I have written a cross correlation algorithm which is giving me quite a few problems. From what is looks like, and from the descriptions of cross correlation on this site are telling me, i think i found the problem...however I cant think of how to fix it. Hopefully you can help. Here is the situation which has been described in more details in other threads. I have a template of data, of length N. I have a sample of data of length M, with N>>M I need to find where the sample data best fits on the template data - so I am using the FFT method of cross correlation to find the timeshift which best matches the data. Here is the problem: It seems that by this description of the cross correlation: "You slide one function over the other, one sample at a time, and at each slid point you: - multiply corresponding samples of each function - sum all those products Summing the prducts is like taking the area under the resulting curve of the products. Now, if the signals are similar, and unslid, then their products will be like squaring one signal - which will all be positive going, so the area under this curve wil all add (constructive interefernce - remember physics of waves?) and so will be big. If the signals are not similar, or are slid, then some positive signal samples will multiply negative signal samples, so some of the resulting product samples will be negative, and these negative going parts of the curve will subtract from the positive parts (destructive interference) so the area will be less." that if the signals are of different magnitude, they can still have a very good correlation. Take for example the plot shown here: http://www.personal.psu.edu/rdm186/random_images/phase_mag.jpg Red section is the template data, and the green/blue sections are the sample data timeshifted. The green sample, is the timeshift corresponding to the highest correlation via the FFT method, whereas the blue section is where it actually fits the best.. you can see that the phases are VERY similar in these two sections of the template, however the section where the FFT returned the highest correlation has considerably different magnitudes. However, from the above description, it makes sense that the FFT would return this as the highest correlation, because the multiplication of the two data sets at this section of the curve would yield a higher product than at the 'correct' section of the curve - since the template data has a higher magnitude at this point. Is there a way to consider magnitudes with xcorrelation?

# Cross Correlation - phase or magnitude or both?

Started by ●April 26, 2006

Reply by ●April 26, 20062006-04-26

Have you tried dividing the cross-correlation of each section by the autocorrelation of the template at the section (or the power)?

Reply by ●April 26, 20062006-04-26

The coherence might useful here: http://www.mathworks.com/access/helpdesk/help/toolbox/signal/mscohere.html

Reply by ●April 26, 20062006-04-26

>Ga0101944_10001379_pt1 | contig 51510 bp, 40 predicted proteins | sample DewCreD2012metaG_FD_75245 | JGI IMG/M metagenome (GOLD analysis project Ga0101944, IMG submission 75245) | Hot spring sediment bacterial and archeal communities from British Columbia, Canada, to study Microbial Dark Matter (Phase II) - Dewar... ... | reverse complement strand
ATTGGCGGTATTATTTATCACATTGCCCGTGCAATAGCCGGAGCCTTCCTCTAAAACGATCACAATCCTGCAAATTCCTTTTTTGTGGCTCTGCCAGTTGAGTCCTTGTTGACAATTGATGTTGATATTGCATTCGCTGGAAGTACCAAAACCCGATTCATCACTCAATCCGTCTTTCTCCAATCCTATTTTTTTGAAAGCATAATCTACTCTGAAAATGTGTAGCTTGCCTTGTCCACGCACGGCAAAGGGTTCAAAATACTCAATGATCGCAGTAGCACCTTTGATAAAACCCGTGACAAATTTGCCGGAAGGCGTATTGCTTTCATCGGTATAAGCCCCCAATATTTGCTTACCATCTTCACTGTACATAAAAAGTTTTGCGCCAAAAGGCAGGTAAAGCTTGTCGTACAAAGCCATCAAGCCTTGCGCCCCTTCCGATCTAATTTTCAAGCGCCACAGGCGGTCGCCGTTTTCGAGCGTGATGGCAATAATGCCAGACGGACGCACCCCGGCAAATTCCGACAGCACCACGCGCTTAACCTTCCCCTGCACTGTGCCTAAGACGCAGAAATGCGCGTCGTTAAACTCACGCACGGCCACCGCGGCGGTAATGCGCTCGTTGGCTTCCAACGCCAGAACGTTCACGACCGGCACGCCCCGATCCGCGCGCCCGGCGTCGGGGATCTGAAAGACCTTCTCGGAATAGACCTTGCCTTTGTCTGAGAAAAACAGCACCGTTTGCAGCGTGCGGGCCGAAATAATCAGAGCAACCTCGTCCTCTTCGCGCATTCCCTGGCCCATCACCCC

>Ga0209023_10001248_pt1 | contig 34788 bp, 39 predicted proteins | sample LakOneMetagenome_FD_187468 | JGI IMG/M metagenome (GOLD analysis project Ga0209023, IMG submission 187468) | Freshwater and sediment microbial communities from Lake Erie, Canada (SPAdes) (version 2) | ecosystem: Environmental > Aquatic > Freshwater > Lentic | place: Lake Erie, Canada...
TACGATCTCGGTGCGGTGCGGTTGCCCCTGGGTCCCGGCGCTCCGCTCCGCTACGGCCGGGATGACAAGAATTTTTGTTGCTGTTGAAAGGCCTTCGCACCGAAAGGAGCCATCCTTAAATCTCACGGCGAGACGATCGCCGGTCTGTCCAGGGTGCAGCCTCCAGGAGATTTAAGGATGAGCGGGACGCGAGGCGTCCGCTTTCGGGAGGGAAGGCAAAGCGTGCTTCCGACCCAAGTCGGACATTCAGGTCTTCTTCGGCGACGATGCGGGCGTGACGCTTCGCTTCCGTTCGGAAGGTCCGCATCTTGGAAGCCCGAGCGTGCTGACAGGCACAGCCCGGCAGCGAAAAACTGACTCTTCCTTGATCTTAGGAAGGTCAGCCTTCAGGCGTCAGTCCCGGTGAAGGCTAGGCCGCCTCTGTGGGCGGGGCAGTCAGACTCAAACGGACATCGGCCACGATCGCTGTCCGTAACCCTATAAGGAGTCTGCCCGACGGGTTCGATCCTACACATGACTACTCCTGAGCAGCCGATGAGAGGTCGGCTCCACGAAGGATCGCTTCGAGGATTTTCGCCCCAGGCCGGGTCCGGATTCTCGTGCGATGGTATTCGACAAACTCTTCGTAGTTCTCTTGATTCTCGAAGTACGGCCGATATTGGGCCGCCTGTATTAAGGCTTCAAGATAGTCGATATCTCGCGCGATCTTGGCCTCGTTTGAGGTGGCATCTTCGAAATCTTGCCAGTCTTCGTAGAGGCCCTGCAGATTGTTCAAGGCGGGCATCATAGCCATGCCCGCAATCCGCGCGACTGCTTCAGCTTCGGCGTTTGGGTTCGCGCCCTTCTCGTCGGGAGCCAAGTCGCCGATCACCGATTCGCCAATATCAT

martini skrev:> I have written a cross correlation algorithm which is giving me quite a few > problems. From what is looks like, and from the descriptions of cross > correlation on this site are telling me, i think i found the > problem...however I cant think of how to fix it. Hopefully you can help. > Here is the situation which has been described in more details in other > threads. > > I have a template of data, of length N. > I have a sample of data of length M, with N>>M > > I need to find where the sample data best fits on the template data - so I > am using the FFT method of cross correlation to find the timeshift which > best matches the data. Here is the problem:Be very careful when using the DFT to estimate correlation. There have been a couple of threads here the last week or so where the properties of time-domain -> spectrum domain transforms of correlation functions were discussed. It is not obvious that the FFT will give correct results for such computations.> It seems that by this description of the cross correlation: > > "You slide one function over the other, one sample at a time, and at > each slid point you: > > - multiply corresponding samples of each function > - sum all those products > > Summing the prducts is like taking the area under the resulting curve > of the products. > > Now, if the signals are similar, and unslid, then their products will > be like squaring one signal - which will all be positive going, so the > area under this curve wil all add (constructive interefernce - > remember physics of waves?) and so will be big. If the signals are not > similar, or are slid, then some positive signal samples will multiply > negative signal samples, so some of the resulting product samples will > be negative, and these negative going parts of the curve will subtract > from the positive parts (destructive interference) so the area will be > less."This recipe has nothing to do with the DFT. This one works in time domain.> that if the signals are of different magnitude, they can still have a very > good correlation. Take for example the plot shown here: > > http://www.personal.psu.edu/rdm186/random_images/phase_mag.jpgI commented on that in your other thread.> Red section is the template data, and the green/blue sections are the > sample data timeshifted. The green sample, is the timeshift corresponding > to the highest correlation via the FFT method, whereas the blue section is > where it actually fits the best.. you can see that the phases are VERY > similar in these two sections of the template, however the section where > the FFT returned the highest correlation has considerably different > magnitudes.As expected. Read my post in your other thread.> However, from the above description, it makes sense that the > FFT would return this as the highest correlation, because the > multiplication of the two data sets at this section of the curve would > yield a higher product than at the 'correct' section of the curve - since > the template data has a higher magnitude at this point.The DFT has nothing to do with what you posted above. That was valid for time domain.> Is there a way to consider magnitudes with xcorrelation?Yes. I did that in the MEX file I posted a week ago. Read it. If you have questions, just ask. Everything is taken care of in that file. Rune